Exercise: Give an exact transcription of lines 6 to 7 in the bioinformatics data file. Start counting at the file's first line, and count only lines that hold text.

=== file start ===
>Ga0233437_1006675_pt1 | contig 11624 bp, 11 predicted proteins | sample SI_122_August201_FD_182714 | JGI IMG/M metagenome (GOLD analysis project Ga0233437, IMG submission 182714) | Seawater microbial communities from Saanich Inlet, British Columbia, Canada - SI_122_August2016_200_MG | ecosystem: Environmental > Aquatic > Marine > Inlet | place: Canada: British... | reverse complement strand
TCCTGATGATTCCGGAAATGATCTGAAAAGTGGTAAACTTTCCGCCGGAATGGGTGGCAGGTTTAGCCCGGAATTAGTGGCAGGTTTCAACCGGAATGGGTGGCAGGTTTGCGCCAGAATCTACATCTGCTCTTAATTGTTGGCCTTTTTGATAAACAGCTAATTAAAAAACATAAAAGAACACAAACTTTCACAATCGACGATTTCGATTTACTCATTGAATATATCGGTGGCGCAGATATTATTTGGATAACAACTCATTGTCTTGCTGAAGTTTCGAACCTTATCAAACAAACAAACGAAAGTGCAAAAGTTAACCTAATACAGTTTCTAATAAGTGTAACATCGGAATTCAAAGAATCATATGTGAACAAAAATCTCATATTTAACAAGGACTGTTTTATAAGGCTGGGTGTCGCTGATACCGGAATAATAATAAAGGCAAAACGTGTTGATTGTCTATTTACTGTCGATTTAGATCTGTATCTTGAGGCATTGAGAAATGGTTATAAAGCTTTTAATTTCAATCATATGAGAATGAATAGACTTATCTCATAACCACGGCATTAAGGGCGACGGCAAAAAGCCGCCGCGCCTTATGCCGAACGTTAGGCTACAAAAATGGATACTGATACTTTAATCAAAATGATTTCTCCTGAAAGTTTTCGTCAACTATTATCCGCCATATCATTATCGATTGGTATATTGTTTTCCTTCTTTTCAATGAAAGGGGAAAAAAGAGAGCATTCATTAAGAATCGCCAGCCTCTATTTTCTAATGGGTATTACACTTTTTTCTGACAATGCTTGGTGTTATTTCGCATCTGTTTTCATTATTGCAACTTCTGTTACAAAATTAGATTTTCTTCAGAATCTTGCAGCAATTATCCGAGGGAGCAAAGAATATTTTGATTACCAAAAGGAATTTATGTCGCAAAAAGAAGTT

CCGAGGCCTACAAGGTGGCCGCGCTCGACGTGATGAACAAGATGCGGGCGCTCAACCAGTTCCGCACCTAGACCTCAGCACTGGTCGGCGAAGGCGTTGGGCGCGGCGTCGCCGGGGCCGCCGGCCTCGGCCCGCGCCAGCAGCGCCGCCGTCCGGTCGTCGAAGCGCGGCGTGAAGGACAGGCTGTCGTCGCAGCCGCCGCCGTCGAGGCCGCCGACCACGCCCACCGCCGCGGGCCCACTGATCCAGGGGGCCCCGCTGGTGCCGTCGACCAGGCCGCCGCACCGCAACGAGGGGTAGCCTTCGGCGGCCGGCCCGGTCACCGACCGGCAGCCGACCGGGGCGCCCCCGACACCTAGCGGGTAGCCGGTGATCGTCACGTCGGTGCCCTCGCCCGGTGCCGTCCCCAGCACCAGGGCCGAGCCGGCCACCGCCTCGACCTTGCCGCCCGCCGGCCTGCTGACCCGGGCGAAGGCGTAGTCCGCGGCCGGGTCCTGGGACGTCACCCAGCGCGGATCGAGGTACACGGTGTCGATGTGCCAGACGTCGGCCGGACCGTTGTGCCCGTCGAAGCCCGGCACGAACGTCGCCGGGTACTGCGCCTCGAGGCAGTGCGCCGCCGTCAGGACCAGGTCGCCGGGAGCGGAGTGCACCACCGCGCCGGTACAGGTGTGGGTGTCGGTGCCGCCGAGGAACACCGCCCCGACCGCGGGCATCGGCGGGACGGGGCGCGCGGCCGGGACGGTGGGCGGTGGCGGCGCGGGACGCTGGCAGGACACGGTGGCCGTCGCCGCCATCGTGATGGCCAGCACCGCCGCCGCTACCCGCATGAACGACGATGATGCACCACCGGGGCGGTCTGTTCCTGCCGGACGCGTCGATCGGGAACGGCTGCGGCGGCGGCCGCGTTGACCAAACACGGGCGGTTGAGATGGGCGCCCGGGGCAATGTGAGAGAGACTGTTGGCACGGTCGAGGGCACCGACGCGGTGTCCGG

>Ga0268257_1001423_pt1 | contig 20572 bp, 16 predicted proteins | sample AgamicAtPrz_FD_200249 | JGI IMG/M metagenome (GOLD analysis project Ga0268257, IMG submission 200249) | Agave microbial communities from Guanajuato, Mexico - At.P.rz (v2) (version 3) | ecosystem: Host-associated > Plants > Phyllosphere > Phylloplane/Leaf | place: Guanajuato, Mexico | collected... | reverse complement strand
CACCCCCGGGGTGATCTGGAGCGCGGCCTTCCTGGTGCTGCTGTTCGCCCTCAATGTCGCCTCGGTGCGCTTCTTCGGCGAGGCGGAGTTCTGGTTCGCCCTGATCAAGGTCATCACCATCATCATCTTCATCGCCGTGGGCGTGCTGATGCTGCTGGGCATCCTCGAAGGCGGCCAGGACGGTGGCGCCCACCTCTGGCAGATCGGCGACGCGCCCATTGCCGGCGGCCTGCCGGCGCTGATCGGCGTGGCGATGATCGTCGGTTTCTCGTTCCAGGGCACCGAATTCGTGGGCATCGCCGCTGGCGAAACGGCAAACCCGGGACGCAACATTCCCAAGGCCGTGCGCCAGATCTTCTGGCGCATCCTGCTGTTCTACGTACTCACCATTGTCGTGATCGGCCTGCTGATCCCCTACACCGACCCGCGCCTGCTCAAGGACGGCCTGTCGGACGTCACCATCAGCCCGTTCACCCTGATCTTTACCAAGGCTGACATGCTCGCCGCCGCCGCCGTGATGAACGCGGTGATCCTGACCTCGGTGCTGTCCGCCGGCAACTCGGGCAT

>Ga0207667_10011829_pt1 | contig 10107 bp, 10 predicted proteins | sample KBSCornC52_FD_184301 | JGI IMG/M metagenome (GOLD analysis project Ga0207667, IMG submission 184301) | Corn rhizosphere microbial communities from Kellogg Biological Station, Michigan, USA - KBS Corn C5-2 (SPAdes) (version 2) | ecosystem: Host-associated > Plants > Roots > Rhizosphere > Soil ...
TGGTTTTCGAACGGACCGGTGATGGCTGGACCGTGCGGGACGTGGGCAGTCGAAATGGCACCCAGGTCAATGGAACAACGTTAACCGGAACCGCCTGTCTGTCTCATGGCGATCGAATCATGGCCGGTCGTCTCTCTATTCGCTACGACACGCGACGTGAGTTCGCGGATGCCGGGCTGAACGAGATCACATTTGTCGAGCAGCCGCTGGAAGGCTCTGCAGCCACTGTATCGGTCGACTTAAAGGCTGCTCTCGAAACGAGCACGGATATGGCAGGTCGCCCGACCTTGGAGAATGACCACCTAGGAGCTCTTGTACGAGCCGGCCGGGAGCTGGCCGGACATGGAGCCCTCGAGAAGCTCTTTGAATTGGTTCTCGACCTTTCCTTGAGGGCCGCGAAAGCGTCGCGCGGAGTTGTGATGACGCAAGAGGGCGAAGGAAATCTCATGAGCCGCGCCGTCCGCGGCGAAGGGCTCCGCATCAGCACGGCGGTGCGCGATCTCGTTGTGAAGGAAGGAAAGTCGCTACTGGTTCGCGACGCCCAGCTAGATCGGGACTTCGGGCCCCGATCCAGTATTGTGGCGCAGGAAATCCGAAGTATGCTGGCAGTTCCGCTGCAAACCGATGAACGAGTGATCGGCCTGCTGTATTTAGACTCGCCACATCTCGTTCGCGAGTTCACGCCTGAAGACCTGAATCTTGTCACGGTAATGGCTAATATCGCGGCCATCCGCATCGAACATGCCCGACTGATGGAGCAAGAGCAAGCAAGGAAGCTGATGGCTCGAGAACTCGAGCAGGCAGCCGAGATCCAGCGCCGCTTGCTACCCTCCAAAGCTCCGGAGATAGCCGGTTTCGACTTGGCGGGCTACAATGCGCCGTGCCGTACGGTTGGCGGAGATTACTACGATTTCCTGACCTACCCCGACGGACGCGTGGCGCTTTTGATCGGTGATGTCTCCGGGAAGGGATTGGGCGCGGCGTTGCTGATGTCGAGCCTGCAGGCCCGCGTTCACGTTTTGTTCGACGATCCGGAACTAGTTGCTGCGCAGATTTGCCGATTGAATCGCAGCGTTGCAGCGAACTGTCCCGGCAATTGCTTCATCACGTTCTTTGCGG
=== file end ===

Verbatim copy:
>Ga0207667_10011829_pt1 | contig 10107 bp, 10 predicted proteins | sample KBSCornC52_FD_184301 | JGI IMG/M metagenome (GOLD analysis project Ga0207667, IMG submission 184301) | Corn rhizosphere microbial communities from Kellogg Biological Station, Michigan, USA - KBS Corn C5-2 (SPAdes) (version 2) | ecosystem: Host-associated > Plants > Roots > Rhizosphere > Soil ...
TGGTTTTCGAACGGACCGGTGATGGCTGGACCGTGCGGGACGTGGGCAGTCGAAATGGCACCCAGGTCAATGGAACAACGTTAACCGGAACCGCCTGTCTGTCTCATGGCGATCGAATCATGGCCGGTCGTCTCTCTATTCGCTACGACACGCGACGTGAGTTCGCGGATGCCGGGCTGAACGAGATCACATTTGTCGAGCAGCCGCTGGAAGGCTCTGCAGCCACTGTATCGGTCGACTTAAAGGCTGCTCTCGAAACGAGCACGGATATGGCAGGTCGCCCGACCTTGGAGAATGACCACCTAGGAGCTCTTGTACGAGCCGGCCGGGAGCTGGCCGGACATGGAGCCCTCGAGAAGCTCTTTGAATTGGTTCTCGACCTTTCCTTGAGGGCCGCGAAAGCGTCGCGCGGAGTTGTGATGACGCAAGAGGGCGAAGGAAATCTCATGAGCCGCGCCGTCCGCGGCGAAGGGCTCCGCATCAGCACGGCGGTGCGCGATCTCGTTGTGAAGGAAGGAAAGTCGCTACTGGTTCGCGACGCCCAGCTAGATCGGGACTTCGGGCCCCGATCCAGTATTGTGGCGCAGGAAATCCGAAGTATGCTGGCAGTTCCGCTGCAAACCGATGAACGAGTGATCGGCCTGCTGTATTTAGACTCGCCACATCTCGTTCGCGAGTTCACGCCTGAAGACCTGAATCTTGTCACGGTAATGGCTAATATCGCGGCCATCCGCATCGAACATGCCCGACTGATGGAGCAAGAGCAAGCAAGGAAGCTGATGGCTCGAGAACTCGAGCAGGCAGCCGAGATCCAGCGCCGCTTGCTACCCTCCAAAGCTCCGGAGATAGCCGGTTTCGACTTGGCGGGCTACAATGCGCCGTGCCGTACGGTTGGCGGAGATTACTACGATTTCCTGACCTACCCCGACGGACGCGTGGCGCTTTTGATCGGTGATGTCTCCGGGAAGGGATTGGGCGCGGCGTTGCTGATGTCGAGCCTGCAGGCCCGCGTTCACGTTTTGTTCGACGATCCGGAACTAGTTGCTGCGCAGATTTGCCGATTGAATCGCAGCGTTGCAGCGAACTGTCCCGGCAATTGCTTCATCACGTTCTTTGCGG